There are a number of boats that operate up and down the river but we opted for the orange boat, mainly because it was the first boat to come along. The ramp leading to the boat was uneasy and the ‘stop boy’ who kept hopping on and off the boat with the rope, shouted at us to hurry. We practically dived on after a small group of young monks dressed in their orange robes and found a seat amongst the locals. A woman, who was collecting the fare, asked for 30 baht total and when spotting us scrutinising our map a little too much, helped us to identify the stop we were looking for.


As each stop passed more and more tourists joined us, particularly as we passed the fancier hotels such as the Hilton and the Sheraton. It wasn’t long until the peak of Wat Arun could be seen and this was where almost every tourist disembarked and we headed straight for the ticket office. 50 baht entrance fee was reasonable and we spent a good few hours exploring the site. Wat Arun is very different to any other temple we have seen. Living in Japan we have become accustomed to a particular style of temple often made out of wood painted red or brown but Wat Arun appears to be ceramic. It is a creamy white colour and intricately decorated.



For 4 baht each, we crossed the river to Wat Pho. This side of the river was much busier and full of hawkers selling their wares. This temple is also more expensive costing 100 baht each and they were pretty strict about the dress code of tourists. Luckily we were prepared for this and it didn’t cause us any problems but there was an unbelievable amount of elephant print baggy trousers and sarongs floating around. Clearly many people were not aware and had to make an emergency buy from the same shop.

Even though Wat Arun is beautiful there is much more to see and explore at Wat Pho and I can see why the entrance fee is more. Beside the rather large and impressive reclining Buddha, there are numerous places to explore and the colours are incredible.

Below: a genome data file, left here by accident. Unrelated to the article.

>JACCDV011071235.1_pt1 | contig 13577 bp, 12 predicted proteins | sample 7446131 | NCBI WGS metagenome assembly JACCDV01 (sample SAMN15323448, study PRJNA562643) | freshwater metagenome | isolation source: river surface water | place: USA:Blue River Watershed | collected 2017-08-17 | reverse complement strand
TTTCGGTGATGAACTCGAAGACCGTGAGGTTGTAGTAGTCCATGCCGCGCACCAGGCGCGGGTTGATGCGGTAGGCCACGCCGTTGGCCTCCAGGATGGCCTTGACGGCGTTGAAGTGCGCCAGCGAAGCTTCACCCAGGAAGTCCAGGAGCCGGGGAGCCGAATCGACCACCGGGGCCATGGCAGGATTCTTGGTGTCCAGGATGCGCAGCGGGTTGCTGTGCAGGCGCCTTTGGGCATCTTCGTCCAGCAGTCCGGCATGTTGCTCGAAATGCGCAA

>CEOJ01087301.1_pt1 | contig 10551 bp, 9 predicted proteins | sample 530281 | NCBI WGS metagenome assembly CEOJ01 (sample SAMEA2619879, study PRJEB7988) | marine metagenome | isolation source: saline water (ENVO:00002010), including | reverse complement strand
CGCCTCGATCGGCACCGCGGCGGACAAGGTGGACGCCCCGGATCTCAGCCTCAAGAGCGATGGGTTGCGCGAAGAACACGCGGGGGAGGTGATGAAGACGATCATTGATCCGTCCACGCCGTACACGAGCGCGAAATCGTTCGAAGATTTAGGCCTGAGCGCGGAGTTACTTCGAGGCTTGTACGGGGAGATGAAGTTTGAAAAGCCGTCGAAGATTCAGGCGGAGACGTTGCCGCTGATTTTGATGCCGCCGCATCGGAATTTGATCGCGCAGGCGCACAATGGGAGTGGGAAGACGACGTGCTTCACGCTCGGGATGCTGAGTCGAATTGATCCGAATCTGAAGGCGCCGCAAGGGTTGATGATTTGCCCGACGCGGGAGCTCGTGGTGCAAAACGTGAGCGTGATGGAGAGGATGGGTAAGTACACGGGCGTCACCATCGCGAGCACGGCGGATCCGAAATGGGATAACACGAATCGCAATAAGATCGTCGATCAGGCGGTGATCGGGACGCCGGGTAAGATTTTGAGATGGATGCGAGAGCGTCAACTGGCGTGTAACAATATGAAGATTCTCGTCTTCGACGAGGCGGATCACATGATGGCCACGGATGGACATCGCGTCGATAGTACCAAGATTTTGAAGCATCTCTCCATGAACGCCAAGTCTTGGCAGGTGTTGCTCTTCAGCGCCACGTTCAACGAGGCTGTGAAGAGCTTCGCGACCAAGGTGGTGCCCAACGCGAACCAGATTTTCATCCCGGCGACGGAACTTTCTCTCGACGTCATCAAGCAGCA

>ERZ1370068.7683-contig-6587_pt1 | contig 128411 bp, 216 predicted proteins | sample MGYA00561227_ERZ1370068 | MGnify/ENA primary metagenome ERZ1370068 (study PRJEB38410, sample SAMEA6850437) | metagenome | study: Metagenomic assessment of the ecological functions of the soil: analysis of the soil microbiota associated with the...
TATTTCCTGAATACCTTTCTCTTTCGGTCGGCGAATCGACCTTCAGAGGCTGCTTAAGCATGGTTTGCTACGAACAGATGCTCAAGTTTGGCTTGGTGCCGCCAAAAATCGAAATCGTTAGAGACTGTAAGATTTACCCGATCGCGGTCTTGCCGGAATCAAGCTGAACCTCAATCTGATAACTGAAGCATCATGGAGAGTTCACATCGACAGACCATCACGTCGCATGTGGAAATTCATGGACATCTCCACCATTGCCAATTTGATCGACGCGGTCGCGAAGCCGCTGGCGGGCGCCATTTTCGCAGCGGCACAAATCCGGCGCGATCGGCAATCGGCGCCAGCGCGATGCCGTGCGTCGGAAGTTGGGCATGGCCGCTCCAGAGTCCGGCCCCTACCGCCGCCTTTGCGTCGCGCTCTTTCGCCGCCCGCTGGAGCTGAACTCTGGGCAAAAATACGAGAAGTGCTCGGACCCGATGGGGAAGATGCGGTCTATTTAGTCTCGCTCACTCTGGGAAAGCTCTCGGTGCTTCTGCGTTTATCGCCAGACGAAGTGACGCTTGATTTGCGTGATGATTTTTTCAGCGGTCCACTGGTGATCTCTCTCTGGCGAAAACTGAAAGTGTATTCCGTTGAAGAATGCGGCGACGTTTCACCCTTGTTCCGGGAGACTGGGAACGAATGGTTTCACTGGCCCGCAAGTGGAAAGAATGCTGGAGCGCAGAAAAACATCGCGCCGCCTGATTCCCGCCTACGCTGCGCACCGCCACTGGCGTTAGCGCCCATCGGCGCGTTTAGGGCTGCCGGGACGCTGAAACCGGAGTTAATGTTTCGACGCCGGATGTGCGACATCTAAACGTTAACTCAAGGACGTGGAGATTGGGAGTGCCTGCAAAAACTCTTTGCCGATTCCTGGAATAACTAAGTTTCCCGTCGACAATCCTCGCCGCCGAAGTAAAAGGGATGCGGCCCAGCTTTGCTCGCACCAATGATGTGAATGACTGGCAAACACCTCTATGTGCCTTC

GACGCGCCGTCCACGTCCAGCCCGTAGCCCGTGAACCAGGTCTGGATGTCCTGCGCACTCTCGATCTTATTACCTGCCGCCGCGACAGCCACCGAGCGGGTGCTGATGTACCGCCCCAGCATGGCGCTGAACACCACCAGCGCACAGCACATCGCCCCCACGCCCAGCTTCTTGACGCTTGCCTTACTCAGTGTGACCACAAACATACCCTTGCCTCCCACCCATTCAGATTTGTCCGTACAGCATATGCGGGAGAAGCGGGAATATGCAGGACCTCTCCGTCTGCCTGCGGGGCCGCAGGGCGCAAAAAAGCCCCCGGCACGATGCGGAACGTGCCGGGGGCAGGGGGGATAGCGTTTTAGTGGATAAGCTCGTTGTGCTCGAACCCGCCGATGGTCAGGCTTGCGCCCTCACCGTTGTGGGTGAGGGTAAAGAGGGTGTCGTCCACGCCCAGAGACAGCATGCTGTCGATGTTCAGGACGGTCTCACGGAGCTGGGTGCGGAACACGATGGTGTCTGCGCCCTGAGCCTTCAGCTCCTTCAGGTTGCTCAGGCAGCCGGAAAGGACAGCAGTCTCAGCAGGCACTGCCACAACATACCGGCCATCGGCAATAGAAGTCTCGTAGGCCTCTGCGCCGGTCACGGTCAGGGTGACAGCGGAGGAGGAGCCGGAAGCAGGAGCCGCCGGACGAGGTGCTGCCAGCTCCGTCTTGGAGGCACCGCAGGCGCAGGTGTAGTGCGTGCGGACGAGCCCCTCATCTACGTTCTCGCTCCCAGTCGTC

By this point it was hot, humid and late afternoon so we decided to head back over to Wat Arun to catch the orange boat back to our local temple port.

It was a lovely day that I thoroughly enjoyed and it certainly went a long way to realising that not everything is as bad as it seems. Yes the streets are not clean but they are not dirty either, they are just different. In England or Japan it is rare to have food made and sold out on the street. If they do, in either country, it is usually done in a tent or cart that hides the mess and the rubbish because these countries have strict regulations that food vendors have to follow. In Thailand there is not cart or tent to hide the food waste or the mess and therefore it looks dirty but there is a much more community feel because of it. People sit around these stalls on plastic chairs and stools, drinking, chatting and having fun any day of the week. Everyone seems to know each other and that is something England and Japan seem to have lost somewhere a long the way unless you do it yourself, by having a BBQ.

The next day we had an early flight to Singapore. We were thankful that our party boy neighbour had either checked out or was a one night wonder because I had a really peaceful night’s sleep (Rob however stayed up to watch England lose against Croatia – don’t think it was worth the 1am kick off because of the time difference).

To be honest I couldn’t really relax in Bangkok and as we were in the taxi to the airport I felt a mixture of relief and excitement for Singapore and sadness that I hadn’t really given Thailand a chance. Not drinking the water was never an issue as bottled water was easily available. I quickly got used to not flushing toilet roll down the toilet and utilising the hand-held spray gun, which is just a less practical version of the Japanese toilet seat sprays. I never got ill and the food turned out to be delicious. Therefore I cannot decide whether I struggled with the extreme culture shock or if I just do not like big cities, however, as we moved from one country to the next on our three-week trip, the answer to that question seemed to be both but leaning more towards extreme ‘initial’ culture shock. I think my experience in Bangkok suffered simply because it was the first stop on our trip. Had we visited towards the end, I think my experience would have been very different. I suppose that maybe a reason to go back one day!

Next stop… Singapore.

SP x